By Leah MarieAnn Klett, Assistant Editor
Ahead of the release of his biographical film “Big George Foreman,” heavyweight boxer-turned-pastor, George Foreman is reflecting on God’s faithfulness throughout his storied life and sharing wisdom with the next generation of believers.
“You come to a point in your life and you realize the only important thing in your life is [to be]an evangelist,” the 74-year-old told The Christian Post.
“‘Evangelistic’ is the word that has been so powerful to me in my life. If something happened to me tomorrow … I know I’ve done a good job, and I’m happy about that, trying to spell out to the world, ‘Jesus Christ has come alive in me.’”
But Foreman’s path to a successful boxing career — and eventually, the ministry — has been anything but easy.
Born in 1949 in Marshall, Texas, Foreman was one of seven children and had a problematic childhood defined by instability, violence and poverty. After dropping out of school in the 10th grade, Foreman began abusing alcohol and engaging in violent crime on the streets of Houston’s Fifth Ward.
In 1965, he left Houston for the Job Corps in California, a program developed to help disadvantaged youth by teaching them vocational job skills. It was there that Doc Broaddus, who was a Job Corps counselor and a boxing coach, encouraged Foreman to channel his anger through boxing.
Foreman would go on to win a gold medal at the Mexico City 1968 Olympic Games and eventually went pro. He beat previously undefeated Joe Frazier in 1973, winning the world heavyweight title. He lost that title to Muhammad Ali in the “Rumble in the Jungle” in 1974.
In 1977, Foreman retired from boxing after a near-death experience brought him to the Lord. He recalled how, in his dressing room in Puerto Rico, he understood the truth of the Gospel for the first time.
“I was dead. There was nothing left of me,” he recalled. “I stared at nothingness, no hope. I was pulled out of this dirty place, and given a second chance to live. That has kept me grounded.”
Determined to spend the rest of his life sharing the Gospel, Foreman became a minister and, in 1980, founded The Church of the Lord Jesus Christ. However, financial hardships compelled the former champ to step back into the ring. In 1994, he became the oldest fighter to ever hold the heavyweight championship at 45, after he bested reigning champion Michael Moore in the 10th round.
Foreman documented his remarkable story in his 2000 book By George: The Autobiography of George Foreman. Now, his story is a major motion picture: “Big George Foreman” opens in theaters on April 28 and stars Khris Davis as the boxing legend and Forest Whitaker as Doc Broadus. The film is directed by George Tillman Jr. (“This Is Us,” “The Hate U Give”).
Foreman told CP that he wanted God’s faithfulness throughout his life — and the many people who mentored and supported him — to serve as a focal point of the film.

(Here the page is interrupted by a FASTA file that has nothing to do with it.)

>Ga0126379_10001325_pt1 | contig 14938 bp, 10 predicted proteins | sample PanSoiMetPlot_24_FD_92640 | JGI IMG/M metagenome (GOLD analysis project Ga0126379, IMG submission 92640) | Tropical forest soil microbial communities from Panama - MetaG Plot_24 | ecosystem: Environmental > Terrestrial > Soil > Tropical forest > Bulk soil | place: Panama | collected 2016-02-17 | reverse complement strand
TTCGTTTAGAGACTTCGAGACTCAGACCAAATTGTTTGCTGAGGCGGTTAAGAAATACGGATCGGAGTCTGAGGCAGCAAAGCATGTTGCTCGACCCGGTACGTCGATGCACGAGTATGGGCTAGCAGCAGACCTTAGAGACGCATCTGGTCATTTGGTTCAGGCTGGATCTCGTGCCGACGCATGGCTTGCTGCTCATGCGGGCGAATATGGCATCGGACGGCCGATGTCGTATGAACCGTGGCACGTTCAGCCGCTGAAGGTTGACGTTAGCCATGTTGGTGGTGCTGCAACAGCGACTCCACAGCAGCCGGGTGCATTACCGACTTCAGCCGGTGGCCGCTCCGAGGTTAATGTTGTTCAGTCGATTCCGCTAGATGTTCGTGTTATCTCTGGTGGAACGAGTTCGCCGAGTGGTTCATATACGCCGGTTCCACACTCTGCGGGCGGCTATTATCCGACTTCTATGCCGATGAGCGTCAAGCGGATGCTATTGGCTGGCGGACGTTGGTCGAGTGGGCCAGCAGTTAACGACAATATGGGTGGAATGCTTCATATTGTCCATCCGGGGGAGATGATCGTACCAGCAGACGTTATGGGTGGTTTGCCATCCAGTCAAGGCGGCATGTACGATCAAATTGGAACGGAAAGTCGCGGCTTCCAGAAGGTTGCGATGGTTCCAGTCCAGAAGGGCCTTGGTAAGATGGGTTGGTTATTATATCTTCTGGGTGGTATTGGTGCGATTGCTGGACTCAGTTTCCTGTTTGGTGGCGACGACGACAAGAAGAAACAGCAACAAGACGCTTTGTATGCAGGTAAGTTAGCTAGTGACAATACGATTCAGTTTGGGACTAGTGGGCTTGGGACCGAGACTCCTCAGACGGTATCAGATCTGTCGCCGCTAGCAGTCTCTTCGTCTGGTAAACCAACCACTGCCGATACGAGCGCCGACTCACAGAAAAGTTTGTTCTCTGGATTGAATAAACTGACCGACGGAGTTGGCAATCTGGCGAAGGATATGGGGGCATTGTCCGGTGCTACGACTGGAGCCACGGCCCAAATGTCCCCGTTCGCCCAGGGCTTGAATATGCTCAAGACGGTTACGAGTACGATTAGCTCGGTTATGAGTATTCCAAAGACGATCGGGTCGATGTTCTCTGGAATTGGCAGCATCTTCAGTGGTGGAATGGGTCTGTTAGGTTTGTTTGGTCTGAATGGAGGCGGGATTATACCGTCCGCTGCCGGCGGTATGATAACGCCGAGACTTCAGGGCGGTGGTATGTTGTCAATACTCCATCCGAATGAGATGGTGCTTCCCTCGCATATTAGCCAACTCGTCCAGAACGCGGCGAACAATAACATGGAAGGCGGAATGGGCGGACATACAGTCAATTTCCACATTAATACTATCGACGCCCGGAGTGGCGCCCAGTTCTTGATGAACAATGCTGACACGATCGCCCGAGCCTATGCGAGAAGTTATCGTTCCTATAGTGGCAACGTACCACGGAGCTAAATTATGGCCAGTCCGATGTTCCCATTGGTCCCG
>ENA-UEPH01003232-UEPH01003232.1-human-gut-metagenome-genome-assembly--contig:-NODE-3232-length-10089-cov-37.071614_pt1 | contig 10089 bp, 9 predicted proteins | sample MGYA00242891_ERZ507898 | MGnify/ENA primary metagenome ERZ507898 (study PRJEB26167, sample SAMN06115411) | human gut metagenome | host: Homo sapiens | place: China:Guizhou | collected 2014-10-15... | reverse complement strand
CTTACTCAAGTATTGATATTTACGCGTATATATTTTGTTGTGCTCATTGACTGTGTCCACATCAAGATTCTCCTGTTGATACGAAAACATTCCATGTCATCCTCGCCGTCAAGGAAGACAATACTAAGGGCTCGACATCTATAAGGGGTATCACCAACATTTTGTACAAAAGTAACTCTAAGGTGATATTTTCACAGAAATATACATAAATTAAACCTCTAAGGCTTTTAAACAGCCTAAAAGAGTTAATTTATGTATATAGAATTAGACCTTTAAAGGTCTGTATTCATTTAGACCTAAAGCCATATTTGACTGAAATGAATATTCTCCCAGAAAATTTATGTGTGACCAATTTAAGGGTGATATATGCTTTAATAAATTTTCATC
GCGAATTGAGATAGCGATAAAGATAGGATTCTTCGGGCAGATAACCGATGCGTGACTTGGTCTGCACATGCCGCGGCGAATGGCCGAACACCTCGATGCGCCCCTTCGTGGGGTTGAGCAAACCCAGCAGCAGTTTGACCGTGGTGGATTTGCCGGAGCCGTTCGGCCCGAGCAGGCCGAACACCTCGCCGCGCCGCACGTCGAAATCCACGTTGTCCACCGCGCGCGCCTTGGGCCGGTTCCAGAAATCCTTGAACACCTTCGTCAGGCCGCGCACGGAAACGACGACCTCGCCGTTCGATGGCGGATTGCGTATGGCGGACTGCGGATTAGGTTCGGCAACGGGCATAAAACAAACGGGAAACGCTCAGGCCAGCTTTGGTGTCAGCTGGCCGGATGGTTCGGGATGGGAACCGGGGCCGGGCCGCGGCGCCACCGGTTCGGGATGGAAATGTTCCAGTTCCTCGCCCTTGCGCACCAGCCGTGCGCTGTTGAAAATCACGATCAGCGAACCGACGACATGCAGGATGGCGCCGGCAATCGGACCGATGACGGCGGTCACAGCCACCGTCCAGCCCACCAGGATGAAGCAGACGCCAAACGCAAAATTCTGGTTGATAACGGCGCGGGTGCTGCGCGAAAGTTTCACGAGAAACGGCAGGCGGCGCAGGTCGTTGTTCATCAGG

“So many people helped me in life,” he shared. “I didn’t know that. I thought I was doing so much … but there are so many good people in my life.”
The athlete stressed the importance of mentorship in a young person’s life, especially for those in unstable situations. In 1984, he founded the George Foreman Youth and Community Center, a non-denominational place for youth who need guidance like he once did.
“I was given so much advice from so many different people, and it’s a matter of trusting,” he said. “Trust that people will give you advice. Listen when they have something to tell you. And I think that that is the key to all the riches in the world, is listening to people who care about you.”
Even in the most turbulent times in his life, Foreman said he knew God was present, but he had to undergo a series of difficulties before realizing just how desperate he was for a Savior. He credited his mother’s prayers with keeping him alive when he should have died.
“In hindsight, [God’s faithfulness] was all over my life, period,” he reflected. “There I was, a thief, on my way to jail, underneath a house, hiding from the police, covering myself from head to toe with slop. I heard their voices, and I knew then I’d have to change things. I didn’t want to be a thief. I didn’t want to be a criminal. And that was a big change for me. And of course, learning how to box and going as far as I could with boxing. But still, I did all of that without the knowledge of God.”
Foreman officially retired from boxing for the final time at 48. He still leads his Texas-based church today and has released nearly two dozen books. In 1994, he launched a brand of grills, and since then, more than 100 million George Foreman Grills have been sold.
The athlete told CP he’s grateful for his success but firmly believes in the power of living life in light of eternity. He shared that Psalm 1:1 guides his life: “Blessed is the man who walks not in the counsel of the wicked, nor stands in the way of sinners, nor sits in the seat of scoffers.”
“It doesn’t matter what you achieve, what you accomplish in this life,” he said. “The most important thing is to keep your eye on the true prize, and that’s serving God.”
“Find God, have faith in God,” Foreman added. “It doesn’t matter what happened, believe all things are possible. Don’t ever give up on possibility and your life can be turned and changed for the better.”
The boxer said he hopes his story inspires others to realize that they, too, can turn their life around and find the redemption that is possible through surrender.
“I look back at that movie, and it tells the story of someone coming from nowhere and receiving everything possible in this life,” he said. “And the greatest thing that this life can offer is the chance for everlasting life, finding God, and that’s what I found.”
“Big George Foreman” hits theaters on April 28.
- Source: Leah M. Klett is a reporter for The Christian Post. She can be reached at: firstname.lastname@example.org
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